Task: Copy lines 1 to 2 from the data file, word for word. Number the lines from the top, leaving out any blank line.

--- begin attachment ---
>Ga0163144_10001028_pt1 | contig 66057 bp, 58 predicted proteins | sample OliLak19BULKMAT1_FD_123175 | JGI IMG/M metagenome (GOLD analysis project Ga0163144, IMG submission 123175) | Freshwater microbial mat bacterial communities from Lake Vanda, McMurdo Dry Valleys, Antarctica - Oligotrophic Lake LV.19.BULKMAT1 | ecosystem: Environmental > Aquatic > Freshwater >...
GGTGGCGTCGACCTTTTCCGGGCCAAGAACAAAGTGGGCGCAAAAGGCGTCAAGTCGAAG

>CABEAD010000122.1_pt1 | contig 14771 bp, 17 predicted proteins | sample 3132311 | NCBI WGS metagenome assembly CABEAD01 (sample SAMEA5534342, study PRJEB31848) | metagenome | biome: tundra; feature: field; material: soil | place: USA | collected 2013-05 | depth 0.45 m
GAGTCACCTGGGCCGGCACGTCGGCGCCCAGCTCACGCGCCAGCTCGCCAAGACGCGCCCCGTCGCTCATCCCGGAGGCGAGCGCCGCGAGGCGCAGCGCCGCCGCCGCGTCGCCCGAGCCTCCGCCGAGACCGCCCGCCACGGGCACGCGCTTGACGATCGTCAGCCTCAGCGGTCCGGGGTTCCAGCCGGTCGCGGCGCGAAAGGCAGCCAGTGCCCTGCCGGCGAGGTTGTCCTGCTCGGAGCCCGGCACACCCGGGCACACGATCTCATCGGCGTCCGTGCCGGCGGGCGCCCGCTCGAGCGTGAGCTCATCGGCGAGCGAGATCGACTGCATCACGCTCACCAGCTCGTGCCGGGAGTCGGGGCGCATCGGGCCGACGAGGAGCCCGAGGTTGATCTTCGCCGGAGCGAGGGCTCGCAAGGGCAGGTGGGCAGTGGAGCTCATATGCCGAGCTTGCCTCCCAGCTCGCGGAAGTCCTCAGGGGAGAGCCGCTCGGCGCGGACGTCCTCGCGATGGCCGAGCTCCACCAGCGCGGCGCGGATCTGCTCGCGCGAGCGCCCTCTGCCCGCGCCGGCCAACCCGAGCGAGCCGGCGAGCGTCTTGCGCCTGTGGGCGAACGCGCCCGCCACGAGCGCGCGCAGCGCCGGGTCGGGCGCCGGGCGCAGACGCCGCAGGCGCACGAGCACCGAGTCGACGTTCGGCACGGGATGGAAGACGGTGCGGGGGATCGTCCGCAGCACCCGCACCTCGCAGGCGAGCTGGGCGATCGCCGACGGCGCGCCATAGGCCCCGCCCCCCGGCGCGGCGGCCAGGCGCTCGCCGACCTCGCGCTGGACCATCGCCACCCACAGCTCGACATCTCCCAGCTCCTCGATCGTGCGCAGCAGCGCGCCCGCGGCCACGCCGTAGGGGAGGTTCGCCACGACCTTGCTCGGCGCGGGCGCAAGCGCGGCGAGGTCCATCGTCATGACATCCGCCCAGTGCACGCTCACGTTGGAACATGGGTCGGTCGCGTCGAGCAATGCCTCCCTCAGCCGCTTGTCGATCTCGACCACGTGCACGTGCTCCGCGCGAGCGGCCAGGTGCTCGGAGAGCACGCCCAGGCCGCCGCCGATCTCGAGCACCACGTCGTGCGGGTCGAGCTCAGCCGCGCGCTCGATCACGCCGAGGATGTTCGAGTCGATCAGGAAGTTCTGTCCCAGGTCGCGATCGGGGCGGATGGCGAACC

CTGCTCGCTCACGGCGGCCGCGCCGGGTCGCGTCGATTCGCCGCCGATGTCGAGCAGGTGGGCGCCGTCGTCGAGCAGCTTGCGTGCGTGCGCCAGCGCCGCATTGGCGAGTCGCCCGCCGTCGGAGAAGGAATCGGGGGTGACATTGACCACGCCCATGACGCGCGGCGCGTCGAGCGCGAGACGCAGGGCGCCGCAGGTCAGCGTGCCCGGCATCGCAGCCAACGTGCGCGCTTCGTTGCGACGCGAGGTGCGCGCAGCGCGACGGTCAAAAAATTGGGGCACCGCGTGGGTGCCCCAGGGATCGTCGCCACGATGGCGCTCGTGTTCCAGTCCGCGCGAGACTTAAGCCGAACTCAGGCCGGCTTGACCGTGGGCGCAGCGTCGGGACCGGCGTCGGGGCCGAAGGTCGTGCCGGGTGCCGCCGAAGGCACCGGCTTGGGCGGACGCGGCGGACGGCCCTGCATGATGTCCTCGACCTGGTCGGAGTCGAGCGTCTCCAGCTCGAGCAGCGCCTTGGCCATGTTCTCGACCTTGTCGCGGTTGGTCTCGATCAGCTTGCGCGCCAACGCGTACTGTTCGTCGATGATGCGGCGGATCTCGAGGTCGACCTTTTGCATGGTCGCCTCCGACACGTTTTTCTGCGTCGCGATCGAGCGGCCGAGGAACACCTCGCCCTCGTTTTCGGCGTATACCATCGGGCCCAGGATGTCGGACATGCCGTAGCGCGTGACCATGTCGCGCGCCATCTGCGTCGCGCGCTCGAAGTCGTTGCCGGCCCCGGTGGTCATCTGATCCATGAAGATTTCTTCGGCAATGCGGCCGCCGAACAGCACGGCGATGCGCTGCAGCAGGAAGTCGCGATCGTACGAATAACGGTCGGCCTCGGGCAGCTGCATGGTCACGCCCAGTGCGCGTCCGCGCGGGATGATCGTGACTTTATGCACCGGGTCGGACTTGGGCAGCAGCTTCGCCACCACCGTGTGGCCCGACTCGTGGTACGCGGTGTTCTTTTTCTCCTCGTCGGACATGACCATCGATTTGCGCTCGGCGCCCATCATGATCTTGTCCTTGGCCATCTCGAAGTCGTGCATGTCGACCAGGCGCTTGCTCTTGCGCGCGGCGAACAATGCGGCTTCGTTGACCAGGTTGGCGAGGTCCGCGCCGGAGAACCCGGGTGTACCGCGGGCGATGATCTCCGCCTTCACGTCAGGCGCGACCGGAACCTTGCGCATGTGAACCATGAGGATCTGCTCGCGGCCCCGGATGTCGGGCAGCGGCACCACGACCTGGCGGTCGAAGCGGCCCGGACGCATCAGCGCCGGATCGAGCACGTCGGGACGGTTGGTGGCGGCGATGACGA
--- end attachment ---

>Ga0163144_10001028_pt1 | contig 66057 bp, 58 predicted proteins | sample OliLak19BULKMAT1_FD_123175 | JGI IMG/M metagenome (GOLD analysis project Ga0163144, IMG submission 123175) | Freshwater microbial mat bacterial communities from Lake Vanda, McMurdo Dry Valleys, Antarctica - Oligotrophic Lake LV.19.BULKMAT1 | ecosystem: Environmental > Aquatic > Freshwater >...
GGTGGCGTCGACCTTTTCCGGGCCAAGAACAAAGTGGGCGCAAAAGGCGTCAAGTCGAAG